Skill development needed to benefit from globalisation

Published: April 1, 2017
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MULTAN: Multan Chamber of Commerce and Industry (MCCI) President Khawaja Jalaluddin Roomi has emphasised that Pakistanis should develop their skills in order to benefit from the process of globalisation.

Roomi, who was accompanied by Technology Upgradation and Skill Development Company (Tusdec) Chief Executive Officer Muhammad Alamgir Chaudhry, said skill development resulted in mastery, resiliency and core competency in various fields.

“With the advent of globalisation, economic growth crucially depends on skills for producing better quality goods and services at competitive prices,” he said.

“Skill building is not an isolated process though. It requires developments in three areas which include creative and cognitive skills, personal and social skills and vocational and job skills.”

Chaudhry said Tusdec was being successfully managed by a public-private partnership with two-thirds of its board members from the private sector and one-third from the public sector.

“Tusdec is entirely funded by the government with paid-up capital of Rs150 million divided into 15 million shares of Rs10 each,” he said.

Under the organisation, seven centres have been established so far in different parts of the country, with three centres functioning in light engineering, which would help in reverse engineering and computer-aided designing among other things.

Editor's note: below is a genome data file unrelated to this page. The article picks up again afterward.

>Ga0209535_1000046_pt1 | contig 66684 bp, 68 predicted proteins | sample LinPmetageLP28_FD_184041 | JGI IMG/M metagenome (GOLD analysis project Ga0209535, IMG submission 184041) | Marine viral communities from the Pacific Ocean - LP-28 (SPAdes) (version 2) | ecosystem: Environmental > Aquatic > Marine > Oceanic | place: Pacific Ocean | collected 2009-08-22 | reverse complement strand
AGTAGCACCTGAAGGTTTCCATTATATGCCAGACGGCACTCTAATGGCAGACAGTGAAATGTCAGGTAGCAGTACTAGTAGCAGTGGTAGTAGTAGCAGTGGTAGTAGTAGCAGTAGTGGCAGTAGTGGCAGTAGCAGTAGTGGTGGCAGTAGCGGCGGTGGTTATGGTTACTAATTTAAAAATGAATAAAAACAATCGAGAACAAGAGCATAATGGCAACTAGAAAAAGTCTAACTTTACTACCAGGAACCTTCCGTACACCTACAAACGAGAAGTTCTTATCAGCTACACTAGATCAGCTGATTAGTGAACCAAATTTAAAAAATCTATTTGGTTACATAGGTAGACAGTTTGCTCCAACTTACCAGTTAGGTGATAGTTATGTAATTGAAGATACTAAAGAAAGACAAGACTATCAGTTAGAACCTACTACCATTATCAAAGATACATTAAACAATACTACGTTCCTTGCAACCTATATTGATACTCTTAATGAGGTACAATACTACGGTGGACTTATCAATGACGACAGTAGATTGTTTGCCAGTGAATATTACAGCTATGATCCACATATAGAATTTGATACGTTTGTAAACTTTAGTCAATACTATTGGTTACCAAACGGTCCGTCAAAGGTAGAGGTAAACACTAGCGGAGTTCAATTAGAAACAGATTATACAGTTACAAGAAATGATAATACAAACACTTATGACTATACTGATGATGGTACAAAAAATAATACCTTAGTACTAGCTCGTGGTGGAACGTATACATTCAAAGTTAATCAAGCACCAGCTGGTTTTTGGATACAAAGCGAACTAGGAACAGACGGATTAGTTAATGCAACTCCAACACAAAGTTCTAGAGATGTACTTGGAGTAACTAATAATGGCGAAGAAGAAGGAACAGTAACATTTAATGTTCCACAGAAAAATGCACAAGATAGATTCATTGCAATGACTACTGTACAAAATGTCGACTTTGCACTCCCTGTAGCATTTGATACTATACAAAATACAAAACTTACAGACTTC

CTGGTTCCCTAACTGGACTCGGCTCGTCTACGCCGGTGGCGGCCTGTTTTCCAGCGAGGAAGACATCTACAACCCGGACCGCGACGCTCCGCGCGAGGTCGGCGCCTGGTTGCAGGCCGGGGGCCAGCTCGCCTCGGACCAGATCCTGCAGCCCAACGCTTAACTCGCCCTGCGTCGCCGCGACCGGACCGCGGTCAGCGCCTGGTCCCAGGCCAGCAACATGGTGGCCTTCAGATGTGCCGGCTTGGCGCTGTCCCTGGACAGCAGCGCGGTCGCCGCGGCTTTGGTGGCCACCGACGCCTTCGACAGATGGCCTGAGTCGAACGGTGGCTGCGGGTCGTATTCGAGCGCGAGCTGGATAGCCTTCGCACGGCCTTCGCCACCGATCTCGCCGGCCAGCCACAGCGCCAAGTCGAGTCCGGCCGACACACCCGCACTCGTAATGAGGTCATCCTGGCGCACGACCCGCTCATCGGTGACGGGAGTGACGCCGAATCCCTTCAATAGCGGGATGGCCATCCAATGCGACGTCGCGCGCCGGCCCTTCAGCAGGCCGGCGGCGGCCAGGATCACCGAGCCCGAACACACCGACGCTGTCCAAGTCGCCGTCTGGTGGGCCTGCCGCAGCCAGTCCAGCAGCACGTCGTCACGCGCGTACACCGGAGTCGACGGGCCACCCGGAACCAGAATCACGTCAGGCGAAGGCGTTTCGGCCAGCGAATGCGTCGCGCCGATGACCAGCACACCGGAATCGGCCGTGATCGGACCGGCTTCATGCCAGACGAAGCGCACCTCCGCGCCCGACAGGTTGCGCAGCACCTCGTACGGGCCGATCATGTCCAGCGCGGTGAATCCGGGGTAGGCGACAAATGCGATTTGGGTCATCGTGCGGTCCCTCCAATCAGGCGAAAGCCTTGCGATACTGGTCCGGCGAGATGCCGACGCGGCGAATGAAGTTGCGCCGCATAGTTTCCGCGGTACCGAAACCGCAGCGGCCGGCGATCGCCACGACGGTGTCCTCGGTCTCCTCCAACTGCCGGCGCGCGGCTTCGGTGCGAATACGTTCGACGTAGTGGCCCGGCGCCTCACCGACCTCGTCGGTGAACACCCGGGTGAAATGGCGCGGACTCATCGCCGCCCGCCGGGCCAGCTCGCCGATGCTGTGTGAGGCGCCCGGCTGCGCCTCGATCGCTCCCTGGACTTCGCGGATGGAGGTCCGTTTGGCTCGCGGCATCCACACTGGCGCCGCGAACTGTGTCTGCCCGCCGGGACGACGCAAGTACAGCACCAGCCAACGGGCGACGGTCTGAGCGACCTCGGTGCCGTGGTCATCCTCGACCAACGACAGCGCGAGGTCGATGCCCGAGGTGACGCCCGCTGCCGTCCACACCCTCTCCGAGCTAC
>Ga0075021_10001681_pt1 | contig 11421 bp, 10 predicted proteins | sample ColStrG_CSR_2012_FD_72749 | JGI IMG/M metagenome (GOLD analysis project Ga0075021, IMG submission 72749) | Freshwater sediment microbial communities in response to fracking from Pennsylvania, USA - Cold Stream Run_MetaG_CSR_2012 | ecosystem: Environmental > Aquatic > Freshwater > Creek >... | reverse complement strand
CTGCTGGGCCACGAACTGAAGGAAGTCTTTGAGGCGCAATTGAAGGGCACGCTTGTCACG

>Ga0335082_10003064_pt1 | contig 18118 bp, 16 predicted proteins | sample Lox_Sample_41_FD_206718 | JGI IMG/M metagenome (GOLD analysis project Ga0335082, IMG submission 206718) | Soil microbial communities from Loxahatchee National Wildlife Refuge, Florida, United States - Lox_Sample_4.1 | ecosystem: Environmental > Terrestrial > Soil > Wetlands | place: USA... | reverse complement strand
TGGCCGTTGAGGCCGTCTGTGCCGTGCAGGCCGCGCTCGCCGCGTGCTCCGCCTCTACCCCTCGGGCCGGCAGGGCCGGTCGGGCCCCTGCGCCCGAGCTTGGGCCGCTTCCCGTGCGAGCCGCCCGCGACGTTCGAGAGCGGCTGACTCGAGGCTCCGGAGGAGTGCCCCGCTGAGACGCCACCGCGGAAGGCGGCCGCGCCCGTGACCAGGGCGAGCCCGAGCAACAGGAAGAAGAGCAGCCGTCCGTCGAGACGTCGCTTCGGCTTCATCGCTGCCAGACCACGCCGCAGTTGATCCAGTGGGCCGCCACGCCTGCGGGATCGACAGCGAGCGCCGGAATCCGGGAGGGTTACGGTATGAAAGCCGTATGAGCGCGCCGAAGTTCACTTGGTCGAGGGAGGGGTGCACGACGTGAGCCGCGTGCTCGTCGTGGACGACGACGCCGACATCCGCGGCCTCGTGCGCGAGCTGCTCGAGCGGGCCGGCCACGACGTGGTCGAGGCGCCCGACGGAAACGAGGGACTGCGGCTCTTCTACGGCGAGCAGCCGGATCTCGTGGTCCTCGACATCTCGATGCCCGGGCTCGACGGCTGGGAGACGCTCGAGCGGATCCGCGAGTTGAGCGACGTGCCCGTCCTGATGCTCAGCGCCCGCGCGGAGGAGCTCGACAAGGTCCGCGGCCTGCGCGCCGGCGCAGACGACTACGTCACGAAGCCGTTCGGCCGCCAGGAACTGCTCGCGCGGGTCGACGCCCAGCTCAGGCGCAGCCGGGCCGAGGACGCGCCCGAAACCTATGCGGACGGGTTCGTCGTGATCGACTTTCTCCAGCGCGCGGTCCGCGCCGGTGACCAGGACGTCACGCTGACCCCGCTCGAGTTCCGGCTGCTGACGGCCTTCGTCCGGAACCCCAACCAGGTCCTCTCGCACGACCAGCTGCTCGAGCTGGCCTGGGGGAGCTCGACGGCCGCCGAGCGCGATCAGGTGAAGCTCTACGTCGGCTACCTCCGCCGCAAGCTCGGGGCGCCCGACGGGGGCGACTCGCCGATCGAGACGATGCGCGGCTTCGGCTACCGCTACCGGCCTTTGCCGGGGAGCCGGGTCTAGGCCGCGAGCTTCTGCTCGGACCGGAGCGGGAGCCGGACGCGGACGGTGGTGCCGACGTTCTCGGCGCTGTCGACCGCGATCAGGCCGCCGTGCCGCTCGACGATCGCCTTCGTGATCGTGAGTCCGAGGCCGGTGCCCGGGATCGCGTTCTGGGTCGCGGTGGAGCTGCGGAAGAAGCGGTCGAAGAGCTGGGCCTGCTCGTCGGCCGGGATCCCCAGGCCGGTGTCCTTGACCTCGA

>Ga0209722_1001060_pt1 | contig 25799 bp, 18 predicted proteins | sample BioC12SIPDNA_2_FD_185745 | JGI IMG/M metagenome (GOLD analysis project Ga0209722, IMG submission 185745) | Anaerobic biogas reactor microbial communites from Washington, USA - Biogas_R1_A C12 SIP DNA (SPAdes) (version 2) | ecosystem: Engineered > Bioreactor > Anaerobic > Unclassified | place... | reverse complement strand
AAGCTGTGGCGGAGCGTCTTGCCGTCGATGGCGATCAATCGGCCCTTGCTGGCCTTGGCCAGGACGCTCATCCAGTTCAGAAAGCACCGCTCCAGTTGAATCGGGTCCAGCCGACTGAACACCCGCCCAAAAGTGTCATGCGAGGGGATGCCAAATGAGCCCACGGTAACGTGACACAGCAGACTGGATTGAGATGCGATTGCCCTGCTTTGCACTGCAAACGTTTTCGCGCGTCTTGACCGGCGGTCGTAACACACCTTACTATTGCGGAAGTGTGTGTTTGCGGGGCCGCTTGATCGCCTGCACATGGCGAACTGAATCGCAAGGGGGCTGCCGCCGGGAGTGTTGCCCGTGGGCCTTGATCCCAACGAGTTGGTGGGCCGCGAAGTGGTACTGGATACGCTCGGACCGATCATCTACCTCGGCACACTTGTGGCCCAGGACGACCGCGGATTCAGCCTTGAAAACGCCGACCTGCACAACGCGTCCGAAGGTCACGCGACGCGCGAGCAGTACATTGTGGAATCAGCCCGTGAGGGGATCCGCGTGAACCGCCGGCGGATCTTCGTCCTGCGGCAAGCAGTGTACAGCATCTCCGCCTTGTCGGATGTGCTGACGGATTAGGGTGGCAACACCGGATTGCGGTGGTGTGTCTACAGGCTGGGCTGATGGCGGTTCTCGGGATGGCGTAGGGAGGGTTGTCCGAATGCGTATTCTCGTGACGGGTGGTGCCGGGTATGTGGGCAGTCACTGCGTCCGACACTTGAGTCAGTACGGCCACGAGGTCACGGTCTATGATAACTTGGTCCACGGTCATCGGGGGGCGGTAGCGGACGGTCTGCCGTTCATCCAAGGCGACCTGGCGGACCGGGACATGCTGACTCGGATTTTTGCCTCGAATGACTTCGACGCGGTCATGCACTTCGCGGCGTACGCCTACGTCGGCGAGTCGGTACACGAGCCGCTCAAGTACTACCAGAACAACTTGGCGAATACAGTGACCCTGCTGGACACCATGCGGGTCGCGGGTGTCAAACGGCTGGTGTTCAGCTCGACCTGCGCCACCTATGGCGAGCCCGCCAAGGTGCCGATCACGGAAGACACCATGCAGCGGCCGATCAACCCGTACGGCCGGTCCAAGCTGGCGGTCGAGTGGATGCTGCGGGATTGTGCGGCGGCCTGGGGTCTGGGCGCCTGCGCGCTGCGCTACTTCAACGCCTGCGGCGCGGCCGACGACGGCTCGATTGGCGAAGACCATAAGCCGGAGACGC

Nonetheless, the MCCI president said skill development needed more focus, especially in critical areas. “Formal institutions produce a very small proportion for the skilled workforce and not necessarily in accordance with the demand for the required quality,” he said, adding employer-based bodies in each province needed urgent assessment.

Currently, technical education is being imparted through 546 technical and vocational institutions with capacity of a little over 200,000.

On the occasion, another member of MCCI said Pakistan had neither been able to improve vocational and job skills nor had been able to inculcate the creative and cognitive skills and personal and social skills, resulting in loss of output, exports and employment, coupled with slow growth and low living standards.

Published in The Express Tribune, April 1st, 2017.

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